Military, Security & Surveillance

Former employees of RTI, a North Carolina company with a $167 million military contract to teach Iraqis about democracy, say the company failed in its task.
Local translators are hidden casualties of the wars in Iraq and Afghanistan. The U.S. military uses defense contractors to hire local residents to serve as translators for the troops. These local translators often live, sleep and eat with soldiers. And yet when they are wounded, they are often ignored by the U.S. system designed to provide them medical care and disability benefits, according to an investigation by the Los Angeles Times and ProPublica.
A small community in southern California is upset at the prospect of a Blackwater training camp moving into town.
Bulletproof vest maker David H. Brooks' reign as America's most ostentatious war profiteer does appear to be over. On July 10, the DHB Board of Directors issued a terse statement to the effect that Brooks had been put on indefinite "administrative leave" pending the outcome of unspecified investigations.
France's new naval base in Abu Dhabi, its first overseas military base in 50 years, has sparked a round of lobbying on behalf of lucrative business for French companies including Dassault, the military aircraft maker, and a consortium of Total, GdF-Suez and Areva, which is bidding to build two nuclear power stations in the UAE. Dassault is hoping to sell as many as 60 of its Rafale fighters to the UAE.
Qosmos - a French technology company - is being investigated for acting as an "assisted witness" in alleged torture in Syria. The specialized crimes unit of the Paris Tribunal has agreed to study the use of Qosmos surveillance software by Bashar Al-Assad's regime, following complaints filed by two human rights NGOs.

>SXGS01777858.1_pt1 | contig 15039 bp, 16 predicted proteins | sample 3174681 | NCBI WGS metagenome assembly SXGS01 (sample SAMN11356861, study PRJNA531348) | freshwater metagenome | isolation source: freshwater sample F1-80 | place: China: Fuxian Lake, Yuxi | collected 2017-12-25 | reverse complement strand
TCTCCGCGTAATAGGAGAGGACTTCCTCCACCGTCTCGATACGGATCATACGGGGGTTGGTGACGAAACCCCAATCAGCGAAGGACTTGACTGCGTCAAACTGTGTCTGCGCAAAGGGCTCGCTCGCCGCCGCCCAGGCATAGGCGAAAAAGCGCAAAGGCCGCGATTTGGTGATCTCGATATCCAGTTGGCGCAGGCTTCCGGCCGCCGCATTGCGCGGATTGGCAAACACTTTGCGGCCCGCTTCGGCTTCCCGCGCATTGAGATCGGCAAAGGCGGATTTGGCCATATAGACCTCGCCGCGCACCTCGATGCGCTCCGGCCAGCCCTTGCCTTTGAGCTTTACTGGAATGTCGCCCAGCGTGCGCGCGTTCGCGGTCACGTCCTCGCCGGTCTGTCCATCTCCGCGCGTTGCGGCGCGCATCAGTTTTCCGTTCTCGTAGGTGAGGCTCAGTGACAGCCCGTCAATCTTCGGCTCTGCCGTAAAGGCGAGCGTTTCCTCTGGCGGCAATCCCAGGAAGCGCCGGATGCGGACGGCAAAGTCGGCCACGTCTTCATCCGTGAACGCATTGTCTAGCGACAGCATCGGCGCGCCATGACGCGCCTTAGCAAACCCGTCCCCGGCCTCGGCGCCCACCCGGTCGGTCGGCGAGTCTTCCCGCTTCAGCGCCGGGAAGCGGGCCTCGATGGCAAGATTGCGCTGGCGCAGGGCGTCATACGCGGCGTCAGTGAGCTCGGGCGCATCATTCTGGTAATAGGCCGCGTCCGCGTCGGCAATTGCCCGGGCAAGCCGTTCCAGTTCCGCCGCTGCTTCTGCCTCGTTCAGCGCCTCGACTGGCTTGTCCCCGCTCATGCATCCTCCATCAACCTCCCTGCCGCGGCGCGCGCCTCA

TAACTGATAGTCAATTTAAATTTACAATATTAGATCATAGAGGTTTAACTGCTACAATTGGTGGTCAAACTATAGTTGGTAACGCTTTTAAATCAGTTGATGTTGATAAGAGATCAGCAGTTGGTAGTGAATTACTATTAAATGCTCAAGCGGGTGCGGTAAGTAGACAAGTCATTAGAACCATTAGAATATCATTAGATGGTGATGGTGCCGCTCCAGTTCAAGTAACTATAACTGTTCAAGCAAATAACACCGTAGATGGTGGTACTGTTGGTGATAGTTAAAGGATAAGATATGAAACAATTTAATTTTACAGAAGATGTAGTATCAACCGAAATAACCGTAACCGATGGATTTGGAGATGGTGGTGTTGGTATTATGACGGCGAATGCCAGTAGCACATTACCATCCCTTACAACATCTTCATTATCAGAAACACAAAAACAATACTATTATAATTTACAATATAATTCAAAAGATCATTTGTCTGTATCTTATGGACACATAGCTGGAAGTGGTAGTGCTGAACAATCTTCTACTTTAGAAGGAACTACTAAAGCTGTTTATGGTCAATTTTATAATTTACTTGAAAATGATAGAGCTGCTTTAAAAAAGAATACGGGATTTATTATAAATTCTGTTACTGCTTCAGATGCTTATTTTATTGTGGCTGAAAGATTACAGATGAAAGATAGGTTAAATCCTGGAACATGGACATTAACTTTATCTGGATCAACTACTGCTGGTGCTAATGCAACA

The Pentagon has given preliminary approval to a joint venture between Boeing Co. and Lockheed Martin Corp. for military-rocket launches, endorsing a rare monopoly that could set a precedent for defense contractors facing slower military spending, said industry and government officials.
American companies have been arriving in Iraq to pursue an expected multibillion-dollar bonanza of projects to revive the country's petroleum industry. But there are questions about the Iraqi government's capacity to police the companies. "These are for-profit concerns and they are trying to make as much money as they can," said Pratap Chatterjee of CorpWatch.
Agility, a Kuwait-based multi-billion dollar logistics company spawned by the U.S. invasion of Iraq, is facing criminal charges for over-billing the U.S. taxpayer on more than $8.5 billion worth of food supply contracts in the Iraq war zone. If the lawsuit is successful, the company could owe the U.S. government as much as $1 billion.
A helicopter owned by the private security firm Blackwater USA crashed Tuesday in central Baghdad, and five civilians were killed, a U.S. military official said. A senior Iraqi defense official said the aircraft was shot down over a predominantly Sunni neighborhood.